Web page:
We forgot to cook it in our clay pot this time.

**This entry is for Teresa.**

Kim chi chigae is a Korean stew that uses kim chi, a spicy pickled cabbage, as its main ingredient. There are dozens of variations to this stew depending on what other ingredients are used: seafood, tofu, beef, pork, etc. It’s the thing to cook when your kim chi has fermented way past its peak to eat as a condiment. We throw just about anything we find left over in the fridgte into the pot. That’s what so great and versatile about chigae–it’s like the Chinese’s fried rice or the American’s casserole.

Chigae is often cooked in a clay pot which is said to bring out the flavor of the stew. Also, the older (and inevitably more fermented) the kim chi, the better. Fresh kim chi has not ripened enough and will not add as much flavor to the food. While there are innumerable versions of chigae, the recipe I’ve posted here is the kind John typically makes in our house. Some would call it budae chigae, which is a army-based stew so called for its particular ingredients: canned meats, hot dog wieners, ground meats, and so on. Budae chigae’s origins stem from the post-Korean War times when meat was scarce, therefore whatever leftovers from the military were thrown into the stew. It’s simple, but I find it tastier than many of the ones I eat in restaurants. That’s the funny thing about me–I prefer John’s homemade “poor man’s chigae” to any restaurant’s fancy ones. There’s something about slurping spicy hot stew over a bowl of rice within the comforts of your own home, especially during a cold winter’s day, so save this recipe for the upcoming cold months.

I am lucky that my mama-in-law makes the best kim chi, so we always just use hers for the main ingredient. One of these days, I’ll get her to teach me her kim chi-making methods. Till then, we need to get over our language barrier first.

Recipe: Spicy Korean Stew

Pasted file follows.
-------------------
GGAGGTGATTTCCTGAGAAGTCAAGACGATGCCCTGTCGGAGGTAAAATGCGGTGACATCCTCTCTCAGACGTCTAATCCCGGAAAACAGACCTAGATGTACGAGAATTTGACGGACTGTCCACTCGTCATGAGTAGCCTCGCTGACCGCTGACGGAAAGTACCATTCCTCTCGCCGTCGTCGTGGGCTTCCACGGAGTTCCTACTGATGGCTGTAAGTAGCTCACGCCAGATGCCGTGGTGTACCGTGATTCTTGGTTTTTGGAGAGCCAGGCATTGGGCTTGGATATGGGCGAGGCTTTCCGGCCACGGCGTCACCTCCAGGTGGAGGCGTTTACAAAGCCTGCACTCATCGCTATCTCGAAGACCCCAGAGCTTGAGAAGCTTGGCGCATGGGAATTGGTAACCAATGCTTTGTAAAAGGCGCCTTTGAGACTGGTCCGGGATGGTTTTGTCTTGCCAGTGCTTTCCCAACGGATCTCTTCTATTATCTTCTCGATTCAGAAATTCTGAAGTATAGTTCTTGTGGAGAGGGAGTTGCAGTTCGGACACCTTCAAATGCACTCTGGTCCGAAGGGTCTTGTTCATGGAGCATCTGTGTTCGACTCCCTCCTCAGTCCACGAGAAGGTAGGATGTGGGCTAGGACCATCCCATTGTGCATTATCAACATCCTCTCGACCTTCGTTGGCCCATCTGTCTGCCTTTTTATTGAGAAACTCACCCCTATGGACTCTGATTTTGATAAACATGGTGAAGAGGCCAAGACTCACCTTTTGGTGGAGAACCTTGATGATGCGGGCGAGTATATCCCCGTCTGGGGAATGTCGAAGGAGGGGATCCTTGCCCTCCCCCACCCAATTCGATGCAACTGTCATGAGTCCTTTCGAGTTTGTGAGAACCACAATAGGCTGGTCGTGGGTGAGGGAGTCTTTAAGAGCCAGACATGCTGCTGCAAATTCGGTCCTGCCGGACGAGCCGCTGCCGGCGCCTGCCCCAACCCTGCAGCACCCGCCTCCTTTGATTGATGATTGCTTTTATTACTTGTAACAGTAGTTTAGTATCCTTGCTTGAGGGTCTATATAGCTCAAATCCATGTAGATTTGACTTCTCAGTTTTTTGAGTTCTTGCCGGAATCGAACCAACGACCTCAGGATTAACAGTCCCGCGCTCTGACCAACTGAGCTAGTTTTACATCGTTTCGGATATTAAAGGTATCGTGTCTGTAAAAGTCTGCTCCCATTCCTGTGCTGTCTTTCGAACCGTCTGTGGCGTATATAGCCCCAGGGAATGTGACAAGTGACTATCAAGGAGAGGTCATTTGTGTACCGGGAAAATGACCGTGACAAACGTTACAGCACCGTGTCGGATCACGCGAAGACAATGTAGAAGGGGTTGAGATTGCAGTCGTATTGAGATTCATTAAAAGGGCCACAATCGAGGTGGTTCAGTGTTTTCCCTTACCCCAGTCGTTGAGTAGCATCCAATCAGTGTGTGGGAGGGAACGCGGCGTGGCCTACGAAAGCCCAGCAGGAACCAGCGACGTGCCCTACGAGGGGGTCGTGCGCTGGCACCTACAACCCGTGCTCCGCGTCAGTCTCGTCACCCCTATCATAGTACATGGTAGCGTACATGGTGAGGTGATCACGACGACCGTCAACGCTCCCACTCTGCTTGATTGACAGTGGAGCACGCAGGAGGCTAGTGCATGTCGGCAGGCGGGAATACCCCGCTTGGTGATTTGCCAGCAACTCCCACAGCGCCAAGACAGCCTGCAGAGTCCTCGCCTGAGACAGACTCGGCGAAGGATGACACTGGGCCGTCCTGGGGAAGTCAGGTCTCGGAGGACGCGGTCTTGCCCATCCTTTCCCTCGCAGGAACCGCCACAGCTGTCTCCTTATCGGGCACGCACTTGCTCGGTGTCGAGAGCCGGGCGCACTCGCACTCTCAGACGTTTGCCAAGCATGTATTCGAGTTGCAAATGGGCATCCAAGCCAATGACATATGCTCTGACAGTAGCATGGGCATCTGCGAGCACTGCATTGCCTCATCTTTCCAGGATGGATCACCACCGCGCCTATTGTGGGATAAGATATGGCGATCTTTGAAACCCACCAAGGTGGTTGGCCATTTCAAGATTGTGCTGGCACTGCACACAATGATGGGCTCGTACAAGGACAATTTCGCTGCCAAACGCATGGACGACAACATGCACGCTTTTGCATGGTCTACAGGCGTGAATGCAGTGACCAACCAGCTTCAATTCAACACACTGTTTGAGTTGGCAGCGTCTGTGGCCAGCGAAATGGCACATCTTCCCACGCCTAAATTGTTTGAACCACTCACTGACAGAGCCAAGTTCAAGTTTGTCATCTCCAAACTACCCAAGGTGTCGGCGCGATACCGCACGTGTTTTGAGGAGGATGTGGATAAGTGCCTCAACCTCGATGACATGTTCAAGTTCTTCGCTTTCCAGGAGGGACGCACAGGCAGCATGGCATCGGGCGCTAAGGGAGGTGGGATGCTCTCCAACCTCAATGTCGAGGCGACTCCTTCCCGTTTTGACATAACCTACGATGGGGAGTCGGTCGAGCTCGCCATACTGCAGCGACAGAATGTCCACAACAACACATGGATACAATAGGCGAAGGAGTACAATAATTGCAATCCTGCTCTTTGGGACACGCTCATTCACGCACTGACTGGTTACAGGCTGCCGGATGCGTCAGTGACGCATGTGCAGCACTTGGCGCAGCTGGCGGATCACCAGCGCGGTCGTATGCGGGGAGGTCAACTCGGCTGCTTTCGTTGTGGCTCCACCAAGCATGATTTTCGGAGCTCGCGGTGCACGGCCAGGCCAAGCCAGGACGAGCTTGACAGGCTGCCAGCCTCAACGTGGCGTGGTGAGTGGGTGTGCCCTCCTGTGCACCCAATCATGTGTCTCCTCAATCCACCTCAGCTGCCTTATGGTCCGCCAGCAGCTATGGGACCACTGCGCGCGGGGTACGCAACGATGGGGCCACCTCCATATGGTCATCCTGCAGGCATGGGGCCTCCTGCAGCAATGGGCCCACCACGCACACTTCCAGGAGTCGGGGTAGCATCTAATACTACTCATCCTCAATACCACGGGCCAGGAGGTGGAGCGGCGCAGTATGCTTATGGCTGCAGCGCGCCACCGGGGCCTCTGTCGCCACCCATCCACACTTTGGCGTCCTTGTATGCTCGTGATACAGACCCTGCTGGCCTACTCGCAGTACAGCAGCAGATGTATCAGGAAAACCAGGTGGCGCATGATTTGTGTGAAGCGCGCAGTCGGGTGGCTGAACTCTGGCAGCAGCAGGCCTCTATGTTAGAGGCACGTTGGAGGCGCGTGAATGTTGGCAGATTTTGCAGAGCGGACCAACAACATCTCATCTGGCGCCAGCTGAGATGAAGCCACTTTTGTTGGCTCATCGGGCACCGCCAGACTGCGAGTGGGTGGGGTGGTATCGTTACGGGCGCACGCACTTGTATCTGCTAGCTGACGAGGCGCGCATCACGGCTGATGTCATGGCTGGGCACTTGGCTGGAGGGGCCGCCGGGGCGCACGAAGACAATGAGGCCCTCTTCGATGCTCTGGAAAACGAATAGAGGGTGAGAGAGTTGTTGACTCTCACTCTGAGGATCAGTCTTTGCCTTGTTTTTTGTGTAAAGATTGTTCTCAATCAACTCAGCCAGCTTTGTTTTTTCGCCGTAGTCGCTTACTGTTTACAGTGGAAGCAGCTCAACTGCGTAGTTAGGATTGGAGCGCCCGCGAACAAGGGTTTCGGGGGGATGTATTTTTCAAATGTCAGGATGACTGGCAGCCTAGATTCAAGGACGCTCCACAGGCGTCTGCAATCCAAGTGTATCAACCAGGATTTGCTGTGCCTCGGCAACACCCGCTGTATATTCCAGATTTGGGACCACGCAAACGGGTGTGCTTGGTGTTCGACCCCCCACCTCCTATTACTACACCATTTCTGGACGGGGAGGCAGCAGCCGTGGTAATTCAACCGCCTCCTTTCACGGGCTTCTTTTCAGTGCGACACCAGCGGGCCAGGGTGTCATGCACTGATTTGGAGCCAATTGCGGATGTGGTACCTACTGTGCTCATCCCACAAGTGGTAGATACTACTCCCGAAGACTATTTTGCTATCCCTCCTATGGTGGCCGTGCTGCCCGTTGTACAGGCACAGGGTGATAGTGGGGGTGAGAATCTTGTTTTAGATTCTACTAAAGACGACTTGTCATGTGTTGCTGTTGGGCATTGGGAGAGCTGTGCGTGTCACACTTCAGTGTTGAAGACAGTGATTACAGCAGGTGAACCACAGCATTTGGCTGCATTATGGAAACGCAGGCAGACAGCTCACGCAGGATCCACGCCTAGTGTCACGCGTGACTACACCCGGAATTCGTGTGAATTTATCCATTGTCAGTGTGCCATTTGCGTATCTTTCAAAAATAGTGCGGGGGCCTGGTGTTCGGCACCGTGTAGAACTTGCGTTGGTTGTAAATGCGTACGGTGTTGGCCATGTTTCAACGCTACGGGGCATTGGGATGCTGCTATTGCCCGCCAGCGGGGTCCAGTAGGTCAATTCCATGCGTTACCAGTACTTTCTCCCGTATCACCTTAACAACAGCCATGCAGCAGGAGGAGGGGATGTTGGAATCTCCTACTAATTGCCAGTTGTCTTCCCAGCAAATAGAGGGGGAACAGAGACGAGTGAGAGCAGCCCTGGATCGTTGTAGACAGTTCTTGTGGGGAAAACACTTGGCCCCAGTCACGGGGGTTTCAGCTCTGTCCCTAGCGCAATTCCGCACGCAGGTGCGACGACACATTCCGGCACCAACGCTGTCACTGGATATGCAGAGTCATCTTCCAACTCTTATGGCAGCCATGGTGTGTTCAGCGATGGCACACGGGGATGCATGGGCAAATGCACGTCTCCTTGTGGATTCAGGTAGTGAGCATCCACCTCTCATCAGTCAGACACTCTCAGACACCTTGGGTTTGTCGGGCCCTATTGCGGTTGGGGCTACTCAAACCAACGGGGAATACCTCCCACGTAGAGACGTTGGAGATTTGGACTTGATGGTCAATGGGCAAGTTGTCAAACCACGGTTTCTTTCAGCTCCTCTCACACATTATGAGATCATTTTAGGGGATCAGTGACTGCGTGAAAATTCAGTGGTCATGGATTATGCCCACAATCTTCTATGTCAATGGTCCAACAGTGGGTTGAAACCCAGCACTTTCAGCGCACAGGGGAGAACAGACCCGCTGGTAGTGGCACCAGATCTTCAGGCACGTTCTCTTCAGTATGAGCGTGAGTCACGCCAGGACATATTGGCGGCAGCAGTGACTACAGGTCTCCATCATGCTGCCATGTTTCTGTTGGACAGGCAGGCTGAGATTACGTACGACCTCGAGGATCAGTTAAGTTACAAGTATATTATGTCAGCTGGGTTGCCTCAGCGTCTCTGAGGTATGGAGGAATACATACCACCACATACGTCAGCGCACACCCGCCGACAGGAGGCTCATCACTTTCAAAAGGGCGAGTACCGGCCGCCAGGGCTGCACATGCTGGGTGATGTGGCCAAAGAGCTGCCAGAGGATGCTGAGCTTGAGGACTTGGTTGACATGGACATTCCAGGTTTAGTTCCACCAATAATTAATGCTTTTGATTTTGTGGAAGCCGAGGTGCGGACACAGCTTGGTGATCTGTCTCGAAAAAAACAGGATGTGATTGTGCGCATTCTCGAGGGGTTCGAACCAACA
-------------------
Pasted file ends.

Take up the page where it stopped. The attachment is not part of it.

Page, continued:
Summary: Kim chi chigae or budae chigae


  • 2 c. extra fermented kim chi
  • 2 tbsp. dashida
  • 12 oz. medium tofu, diced
  • 1 medium potato, peeled & diced
  • 1 can Spam, diced
  • 1 (6 oz.) can tuna
  • 1 stalk green onion, sliced


  1. In a medium clay pot or saucepan, combine kim chi and dashida, filling with water until water level is 2 inches from the top. Bring to a boil.
  2. Add remaining ingredients, and reduce heat to medium-low. Simmer for 30 minutes or until potatoes are cooked through. Serve hot with steamed rice.

Quick Notes

Dashida is a Korean stew or soup base that comes in powder form. We have both a beef flavor and an anchovy flavor dashida, depending on which stock we feel like that day. You can find this in any Korean supermarket (e.g. H-Mart).

Because John’s recipe uses dashida, it is obviously not a chigae made from scratch. If you’re looking for that, we can’t help you there. Life is busy. Sometimes we need a shortcut.


You can add just about anything to your chigae. Try mushrooms, onions, zucchini, ground meats, shellfish, slices of beef or pork. We’ve even added pieces of Costco‘s rotisserie chicken to the chigae. The dish that time actually turned out to be the best chigae John had ever made. Go figure. Butter makes everything taste better.

Cooking time (duration): 35

Meal type: dinner

Microformatting by hRecipe.

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Discussion about this post

  1. T says:

    awesome. i get my own dedication. i will prob not put spam or canned tuna in mine though. haha.

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